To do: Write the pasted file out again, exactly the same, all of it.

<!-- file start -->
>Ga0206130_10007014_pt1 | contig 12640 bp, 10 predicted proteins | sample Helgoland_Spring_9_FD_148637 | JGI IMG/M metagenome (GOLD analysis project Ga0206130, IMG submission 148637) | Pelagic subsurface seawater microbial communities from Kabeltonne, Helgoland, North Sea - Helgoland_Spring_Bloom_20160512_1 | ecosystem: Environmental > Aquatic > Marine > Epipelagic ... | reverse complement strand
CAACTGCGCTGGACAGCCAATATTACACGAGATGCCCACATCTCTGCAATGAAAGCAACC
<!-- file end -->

>Ga0206130_10007014_pt1 | contig 12640 bp, 10 predicted proteins | sample Helgoland_Spring_9_FD_148637 | JGI IMG/M metagenome (GOLD analysis project Ga0206130, IMG submission 148637) | Pelagic subsurface seawater microbial communities from Kabeltonne, Helgoland, North Sea - Helgoland_Spring_Bloom_20160512_1 | ecosystem: Environmental > Aquatic > Marine > Epipelagic ... | reverse complement strand
CAACTGCGCTGGACAGCCAATATTACACGAGATGCCCACATCTCTGCAATGAAAGCAACC